If you own a small business and are looking to hire your first employee, you need to consider how often you will pay your new hire, since this will be included in your offer letter.
Last month, we explored the employee side of receiving a paycheck, discussing different pay cycles and how the pay schedule can impact the employee. In this article, we’ll take a closer look at the employer side of the discussion and help businesses decide how often employees should receive their paychecks.
- In most places, state law dictates how often you must pay your employees, at a minimum. However, you can choose to pay more frequently than the law dictates, just not less frequently.
- There are 4 common pay schedules: biweekly, semi-monthly, monthly, and weekly. To learn more about each, please click here.
When deciding how often to run payroll, you should consider the following:
- Cost of running payroll. Do you have to pay your payroll provider every time you run payroll? Are you completing payroll yourself? Your time and finances should both be considered when determining how often to run payroll.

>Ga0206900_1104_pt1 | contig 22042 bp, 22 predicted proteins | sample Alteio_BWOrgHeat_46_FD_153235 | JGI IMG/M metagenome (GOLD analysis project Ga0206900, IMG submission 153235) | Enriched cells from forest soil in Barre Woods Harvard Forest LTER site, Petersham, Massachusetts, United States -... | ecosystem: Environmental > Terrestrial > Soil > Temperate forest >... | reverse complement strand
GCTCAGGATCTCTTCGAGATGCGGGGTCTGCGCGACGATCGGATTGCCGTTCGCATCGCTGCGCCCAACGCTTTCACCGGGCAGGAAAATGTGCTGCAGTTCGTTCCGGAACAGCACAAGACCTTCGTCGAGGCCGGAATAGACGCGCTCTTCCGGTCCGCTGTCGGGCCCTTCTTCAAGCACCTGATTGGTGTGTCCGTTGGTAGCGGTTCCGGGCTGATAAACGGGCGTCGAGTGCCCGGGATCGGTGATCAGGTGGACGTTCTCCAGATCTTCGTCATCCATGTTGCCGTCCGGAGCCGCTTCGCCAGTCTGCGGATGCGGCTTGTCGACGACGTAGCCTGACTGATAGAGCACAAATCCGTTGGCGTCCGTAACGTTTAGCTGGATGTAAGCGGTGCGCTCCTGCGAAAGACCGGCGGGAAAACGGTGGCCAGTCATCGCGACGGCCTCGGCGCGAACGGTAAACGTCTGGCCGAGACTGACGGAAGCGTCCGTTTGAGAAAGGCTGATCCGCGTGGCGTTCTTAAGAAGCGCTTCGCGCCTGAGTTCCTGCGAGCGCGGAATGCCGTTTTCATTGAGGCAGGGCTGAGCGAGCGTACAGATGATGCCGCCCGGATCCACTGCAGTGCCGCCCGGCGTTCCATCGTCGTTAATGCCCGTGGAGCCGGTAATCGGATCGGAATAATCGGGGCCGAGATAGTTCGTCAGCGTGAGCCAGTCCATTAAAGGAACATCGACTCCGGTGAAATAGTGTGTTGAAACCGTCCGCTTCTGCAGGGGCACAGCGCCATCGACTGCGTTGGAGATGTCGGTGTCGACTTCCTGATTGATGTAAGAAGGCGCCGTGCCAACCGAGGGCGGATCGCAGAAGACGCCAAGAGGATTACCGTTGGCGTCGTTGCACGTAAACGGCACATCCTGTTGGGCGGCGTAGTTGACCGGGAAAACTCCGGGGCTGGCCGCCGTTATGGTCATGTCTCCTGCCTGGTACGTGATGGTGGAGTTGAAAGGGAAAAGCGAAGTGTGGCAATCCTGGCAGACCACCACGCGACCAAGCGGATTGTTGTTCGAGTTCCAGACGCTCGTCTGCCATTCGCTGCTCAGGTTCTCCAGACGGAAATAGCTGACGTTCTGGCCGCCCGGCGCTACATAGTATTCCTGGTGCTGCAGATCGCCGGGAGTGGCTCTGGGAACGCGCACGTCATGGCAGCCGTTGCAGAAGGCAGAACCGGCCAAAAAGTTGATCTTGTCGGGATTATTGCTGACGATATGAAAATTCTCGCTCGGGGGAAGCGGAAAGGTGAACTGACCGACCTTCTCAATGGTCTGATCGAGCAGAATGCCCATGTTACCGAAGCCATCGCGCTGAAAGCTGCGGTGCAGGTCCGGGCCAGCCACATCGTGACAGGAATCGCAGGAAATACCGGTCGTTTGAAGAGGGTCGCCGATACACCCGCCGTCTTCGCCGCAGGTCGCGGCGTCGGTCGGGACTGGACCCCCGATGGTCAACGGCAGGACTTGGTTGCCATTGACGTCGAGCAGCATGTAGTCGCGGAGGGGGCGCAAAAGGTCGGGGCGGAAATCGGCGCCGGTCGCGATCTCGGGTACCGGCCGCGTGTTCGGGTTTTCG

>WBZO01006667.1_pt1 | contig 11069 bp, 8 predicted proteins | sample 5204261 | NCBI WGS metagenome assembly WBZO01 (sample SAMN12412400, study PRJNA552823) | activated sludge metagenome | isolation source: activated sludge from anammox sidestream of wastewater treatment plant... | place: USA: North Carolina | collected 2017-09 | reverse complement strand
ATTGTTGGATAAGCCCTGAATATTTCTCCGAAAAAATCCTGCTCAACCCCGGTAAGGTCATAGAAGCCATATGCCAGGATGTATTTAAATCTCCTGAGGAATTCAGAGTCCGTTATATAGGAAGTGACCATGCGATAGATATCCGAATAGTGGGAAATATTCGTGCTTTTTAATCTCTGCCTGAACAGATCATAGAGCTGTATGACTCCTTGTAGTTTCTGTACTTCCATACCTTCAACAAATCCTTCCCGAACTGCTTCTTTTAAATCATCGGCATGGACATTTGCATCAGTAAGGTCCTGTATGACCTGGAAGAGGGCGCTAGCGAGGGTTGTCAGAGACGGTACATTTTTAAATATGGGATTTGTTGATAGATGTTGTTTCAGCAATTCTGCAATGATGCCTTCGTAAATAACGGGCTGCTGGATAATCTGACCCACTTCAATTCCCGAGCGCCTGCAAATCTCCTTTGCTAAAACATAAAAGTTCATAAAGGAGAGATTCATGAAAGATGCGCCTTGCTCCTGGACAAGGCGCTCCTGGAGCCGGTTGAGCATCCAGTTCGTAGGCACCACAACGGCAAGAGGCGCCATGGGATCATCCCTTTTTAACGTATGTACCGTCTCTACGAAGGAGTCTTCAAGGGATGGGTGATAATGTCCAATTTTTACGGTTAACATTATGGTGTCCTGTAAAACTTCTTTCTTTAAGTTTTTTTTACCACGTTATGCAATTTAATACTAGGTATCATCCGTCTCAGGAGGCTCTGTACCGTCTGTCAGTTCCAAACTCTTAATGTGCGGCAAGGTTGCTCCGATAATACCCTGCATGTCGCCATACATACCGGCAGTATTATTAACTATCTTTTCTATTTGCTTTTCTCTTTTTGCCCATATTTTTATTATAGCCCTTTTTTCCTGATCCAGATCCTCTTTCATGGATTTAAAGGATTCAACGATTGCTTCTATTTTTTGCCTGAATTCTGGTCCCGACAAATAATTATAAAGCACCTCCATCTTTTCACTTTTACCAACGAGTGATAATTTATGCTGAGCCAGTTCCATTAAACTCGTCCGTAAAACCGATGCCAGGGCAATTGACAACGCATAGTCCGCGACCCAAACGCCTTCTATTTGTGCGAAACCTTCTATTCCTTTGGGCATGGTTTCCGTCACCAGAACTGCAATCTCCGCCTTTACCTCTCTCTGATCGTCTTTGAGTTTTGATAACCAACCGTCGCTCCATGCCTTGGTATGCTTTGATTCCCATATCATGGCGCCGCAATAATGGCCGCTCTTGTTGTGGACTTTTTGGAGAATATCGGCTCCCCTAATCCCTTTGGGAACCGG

- Other costs involved with running payroll. This includes printing checks for employees, any direct deposit charges incurred by banks, and time spent by an employee or bookkeeper to calculate payroll.
- Employee preference. Most hourly employees like to be paid more frequently. This helps the employee budget from paycheck to paycheck. The majority of hourly employees are paid on a weekly or bi-weekly schedule. For salaried employees, the frequency is less important because they know how much money each paycheck will provide and are able to plan accordingly. Most salaried employees are paid either bi-weekly or semi-monthly. In general, most employees like to be paid more frequently than less.
- The easiest method for accounting. While employee’s preference is important, you also want to keep your bookkeeper’s patience in mind. Bi-weekly pay schedules can be complicated if there are 27 pay periods in a year (as opposed to the normal 26). This occurs depending on which day the year starts with, and how the days of the week fall. Semi-monthly pay schedules can be tricky for hourly employees, because there are 86.67 hours in a typical pay period. This makes overtime pay complicated, and could increase questions from your employees.
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